Hubbell Trading Post
Story & Photography by Kathryn R. Burke
Established in the 1870s by John Lorenzo Hubbell, the post today is a National Historic Site. It is the oldest, continually operating trading post on the Navajo Reservation. Trader Bill Malone manages the post for the National Park Service and Southwest Parks and Monuments Association. Part museum, part working post, part national park, Hubble offers an opportunity to see how the old traders lived, watch descendants of their original Native customers demonstrate weaving and shop for quality arts and crafts, some of which date back to the days when Hubbell ran the post himself.
At one time, Don Lorenzo, as he was known to local hispanics—the Navajo called him “Naakaii Sani” (Old Mexican) and “Nak’ee sinili” (Eyeglasses)—and his sons owned 30 trading posts throughout the southwest, one as far away as California. He was revered by his Native American customers. “Out here in this country,” said Hubble, “the Indian trader is everything from merchant to father confessor, justice of the peace, judge, jury, court of appeals, chief medicine man and defacto czar of the domain over which he presides.” Hubbell believed the “first duty of an Indian trader is to look after the material welfare of his neighbors.”
Hubbell set out to make his post in Ganado, Ariz. more than a traditional trading post. It was also a social, cultural and political center as well. Distinguished visitors, including Theodore Roosevelt, along with archaeologists, artists, writers and photographers spent time there. Hubbell, his partners and family ran the post for more than 50 years during which time he established a reputation for warm hospitality for Anglos, Hispanics and Native Americans alike. His tenure spanned the critical years for the Navajo when they struggled to adjust to reservation life after their return from the “Long Walk” to Fort Sumner in New Mexico where they were confined for four arduous years.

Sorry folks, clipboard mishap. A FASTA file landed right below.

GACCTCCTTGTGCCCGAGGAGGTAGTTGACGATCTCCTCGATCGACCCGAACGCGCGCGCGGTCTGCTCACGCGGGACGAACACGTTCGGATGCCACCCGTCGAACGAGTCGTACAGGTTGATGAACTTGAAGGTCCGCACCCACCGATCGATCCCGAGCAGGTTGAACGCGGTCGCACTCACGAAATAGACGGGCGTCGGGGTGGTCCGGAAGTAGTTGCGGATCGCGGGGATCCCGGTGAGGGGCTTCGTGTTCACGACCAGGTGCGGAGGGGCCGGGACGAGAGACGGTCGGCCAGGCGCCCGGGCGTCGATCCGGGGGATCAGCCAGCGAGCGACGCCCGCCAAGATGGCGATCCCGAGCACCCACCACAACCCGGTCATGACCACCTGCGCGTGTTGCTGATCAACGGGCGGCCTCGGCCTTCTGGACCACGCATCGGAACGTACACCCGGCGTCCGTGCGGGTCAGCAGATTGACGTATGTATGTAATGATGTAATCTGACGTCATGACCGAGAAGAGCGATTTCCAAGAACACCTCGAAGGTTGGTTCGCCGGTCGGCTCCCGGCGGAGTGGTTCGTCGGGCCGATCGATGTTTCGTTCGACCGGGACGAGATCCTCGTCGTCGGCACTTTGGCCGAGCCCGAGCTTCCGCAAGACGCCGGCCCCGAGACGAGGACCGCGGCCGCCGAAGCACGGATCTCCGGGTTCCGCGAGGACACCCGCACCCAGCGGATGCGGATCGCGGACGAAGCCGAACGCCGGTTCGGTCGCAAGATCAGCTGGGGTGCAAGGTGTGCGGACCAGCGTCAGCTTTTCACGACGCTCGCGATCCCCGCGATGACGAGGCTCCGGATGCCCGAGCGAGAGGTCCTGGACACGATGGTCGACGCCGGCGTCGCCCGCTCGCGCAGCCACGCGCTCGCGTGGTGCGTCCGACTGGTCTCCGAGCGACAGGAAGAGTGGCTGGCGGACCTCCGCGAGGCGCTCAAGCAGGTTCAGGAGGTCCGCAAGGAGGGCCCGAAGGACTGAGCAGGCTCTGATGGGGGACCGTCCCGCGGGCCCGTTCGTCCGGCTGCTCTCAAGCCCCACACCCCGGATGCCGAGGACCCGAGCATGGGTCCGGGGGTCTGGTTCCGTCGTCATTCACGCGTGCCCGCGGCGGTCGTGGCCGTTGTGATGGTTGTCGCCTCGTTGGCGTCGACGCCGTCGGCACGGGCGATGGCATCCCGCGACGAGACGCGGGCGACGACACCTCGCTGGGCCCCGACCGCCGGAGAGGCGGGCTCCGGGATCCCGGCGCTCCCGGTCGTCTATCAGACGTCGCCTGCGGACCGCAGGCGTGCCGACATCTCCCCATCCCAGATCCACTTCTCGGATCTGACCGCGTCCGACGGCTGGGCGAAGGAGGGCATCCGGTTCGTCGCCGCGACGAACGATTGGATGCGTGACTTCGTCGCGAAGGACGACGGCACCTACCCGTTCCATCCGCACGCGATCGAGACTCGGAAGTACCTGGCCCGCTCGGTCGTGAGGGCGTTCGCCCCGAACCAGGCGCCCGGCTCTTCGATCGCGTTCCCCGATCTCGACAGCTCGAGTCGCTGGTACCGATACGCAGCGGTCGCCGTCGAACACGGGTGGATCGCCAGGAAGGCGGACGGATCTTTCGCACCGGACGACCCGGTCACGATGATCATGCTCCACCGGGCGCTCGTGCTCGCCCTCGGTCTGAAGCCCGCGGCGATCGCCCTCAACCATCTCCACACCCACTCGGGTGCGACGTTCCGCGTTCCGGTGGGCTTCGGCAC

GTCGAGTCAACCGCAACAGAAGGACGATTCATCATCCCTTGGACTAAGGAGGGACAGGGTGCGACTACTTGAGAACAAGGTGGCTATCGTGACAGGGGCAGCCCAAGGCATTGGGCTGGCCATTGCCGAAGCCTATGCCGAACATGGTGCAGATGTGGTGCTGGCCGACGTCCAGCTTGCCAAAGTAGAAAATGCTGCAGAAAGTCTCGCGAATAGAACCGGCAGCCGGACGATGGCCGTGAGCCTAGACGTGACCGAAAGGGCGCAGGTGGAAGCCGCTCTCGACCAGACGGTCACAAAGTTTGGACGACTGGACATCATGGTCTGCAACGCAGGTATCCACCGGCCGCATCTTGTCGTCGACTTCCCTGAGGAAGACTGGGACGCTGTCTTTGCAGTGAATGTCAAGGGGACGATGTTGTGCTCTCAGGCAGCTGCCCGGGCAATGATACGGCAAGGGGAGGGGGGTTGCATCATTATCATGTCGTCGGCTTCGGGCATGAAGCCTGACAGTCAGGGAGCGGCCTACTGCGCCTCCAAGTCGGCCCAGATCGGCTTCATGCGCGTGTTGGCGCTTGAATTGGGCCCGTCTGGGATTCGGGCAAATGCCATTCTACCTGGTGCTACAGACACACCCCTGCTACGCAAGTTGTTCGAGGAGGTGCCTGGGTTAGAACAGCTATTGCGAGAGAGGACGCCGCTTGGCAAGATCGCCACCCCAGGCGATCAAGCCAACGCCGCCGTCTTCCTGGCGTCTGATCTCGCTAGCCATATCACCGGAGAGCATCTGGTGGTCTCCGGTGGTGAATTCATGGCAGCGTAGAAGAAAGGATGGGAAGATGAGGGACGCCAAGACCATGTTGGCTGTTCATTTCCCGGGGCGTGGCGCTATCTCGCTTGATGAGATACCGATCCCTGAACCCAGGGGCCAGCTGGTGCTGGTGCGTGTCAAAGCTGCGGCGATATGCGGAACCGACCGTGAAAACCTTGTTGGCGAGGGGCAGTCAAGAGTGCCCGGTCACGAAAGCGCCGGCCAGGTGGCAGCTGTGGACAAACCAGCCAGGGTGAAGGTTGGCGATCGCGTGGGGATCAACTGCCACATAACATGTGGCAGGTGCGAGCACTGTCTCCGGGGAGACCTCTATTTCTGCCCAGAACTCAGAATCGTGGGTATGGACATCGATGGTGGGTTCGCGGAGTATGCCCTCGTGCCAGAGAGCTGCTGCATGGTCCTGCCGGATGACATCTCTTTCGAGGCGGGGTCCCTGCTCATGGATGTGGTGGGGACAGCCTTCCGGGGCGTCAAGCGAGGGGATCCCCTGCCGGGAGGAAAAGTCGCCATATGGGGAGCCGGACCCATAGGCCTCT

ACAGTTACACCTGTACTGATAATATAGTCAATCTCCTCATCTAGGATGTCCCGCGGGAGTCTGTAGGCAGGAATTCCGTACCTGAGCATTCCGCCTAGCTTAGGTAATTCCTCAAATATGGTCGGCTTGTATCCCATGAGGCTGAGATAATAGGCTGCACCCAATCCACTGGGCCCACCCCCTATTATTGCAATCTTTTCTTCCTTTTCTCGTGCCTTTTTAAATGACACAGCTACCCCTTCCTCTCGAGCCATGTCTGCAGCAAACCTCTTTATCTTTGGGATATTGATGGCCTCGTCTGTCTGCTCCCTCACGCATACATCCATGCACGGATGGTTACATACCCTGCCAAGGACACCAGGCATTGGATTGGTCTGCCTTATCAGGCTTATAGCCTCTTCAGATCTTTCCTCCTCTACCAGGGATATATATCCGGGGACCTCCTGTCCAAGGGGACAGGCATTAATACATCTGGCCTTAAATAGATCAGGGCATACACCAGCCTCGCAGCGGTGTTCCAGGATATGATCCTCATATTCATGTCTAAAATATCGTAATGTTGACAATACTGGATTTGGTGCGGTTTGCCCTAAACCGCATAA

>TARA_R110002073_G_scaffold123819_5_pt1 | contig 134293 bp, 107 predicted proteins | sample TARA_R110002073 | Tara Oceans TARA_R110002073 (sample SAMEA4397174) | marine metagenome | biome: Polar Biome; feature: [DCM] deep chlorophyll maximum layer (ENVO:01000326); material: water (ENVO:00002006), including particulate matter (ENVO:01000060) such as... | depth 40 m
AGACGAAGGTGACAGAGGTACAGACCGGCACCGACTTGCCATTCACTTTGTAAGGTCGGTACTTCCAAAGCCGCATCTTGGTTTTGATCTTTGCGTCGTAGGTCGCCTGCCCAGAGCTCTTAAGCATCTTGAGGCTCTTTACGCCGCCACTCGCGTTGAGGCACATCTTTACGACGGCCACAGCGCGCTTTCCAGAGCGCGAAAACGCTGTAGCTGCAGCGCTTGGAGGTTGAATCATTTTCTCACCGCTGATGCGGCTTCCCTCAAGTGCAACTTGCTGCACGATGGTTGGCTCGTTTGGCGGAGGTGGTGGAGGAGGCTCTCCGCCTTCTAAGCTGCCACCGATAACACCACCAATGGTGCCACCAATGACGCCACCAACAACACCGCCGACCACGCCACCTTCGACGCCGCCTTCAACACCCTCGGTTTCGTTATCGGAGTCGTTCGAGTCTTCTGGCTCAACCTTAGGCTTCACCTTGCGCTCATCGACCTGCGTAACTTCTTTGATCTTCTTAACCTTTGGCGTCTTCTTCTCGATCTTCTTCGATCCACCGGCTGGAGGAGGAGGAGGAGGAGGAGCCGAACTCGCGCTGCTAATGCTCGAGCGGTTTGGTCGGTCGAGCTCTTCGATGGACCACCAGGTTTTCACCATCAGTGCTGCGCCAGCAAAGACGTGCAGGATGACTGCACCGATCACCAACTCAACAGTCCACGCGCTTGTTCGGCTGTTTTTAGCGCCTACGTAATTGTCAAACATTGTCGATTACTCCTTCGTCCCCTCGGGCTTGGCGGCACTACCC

The post today is preserved much as it was during its heyday. Inside the compound are a stone bunkhouse, corrals and sheds, barn, chicken coop, bread oven,guest hogan, Hubbell’s home—tours are led by park rangers—and the post itself which is comprised of a warehouse, jewelry room, rug room and the “bullpen,” where the bargaining was done. Here, customers traded (some still do) handicrafts, sheep, wool and pelts for staple items including groceries and tobacco. This room, with its iron stove and shelves of dry goods and groceries (now including dog food and canned soda) looks much the same as it did over a century ago.
Even the eclectic mix of languages are relatively unchanged, as visitors from around the world mingle with locals and the Navajo who frequent the post. Thousands of visitors, many of them foreign, annually visit the facility which is a half mile west of Ganado and 55 miles northwest of Gallup, NM.
A visitor center and bookstore run by the Park service also offers demonstrations of rug weaving. Inside the old post are dazzling displays of Navajo rugs, many of them woven in the Ganado style, baskets, jewelry, carvings, paintings and other hand-crafted items.
Hubbell Trading Post is open daily from 8 a.m. to 5 p.m. It can be reached by Arizona 264 from the east and west and by U.S. 191 from the north and south. Information, 520 755-3475 or on the web: www.nps.gov/hutr.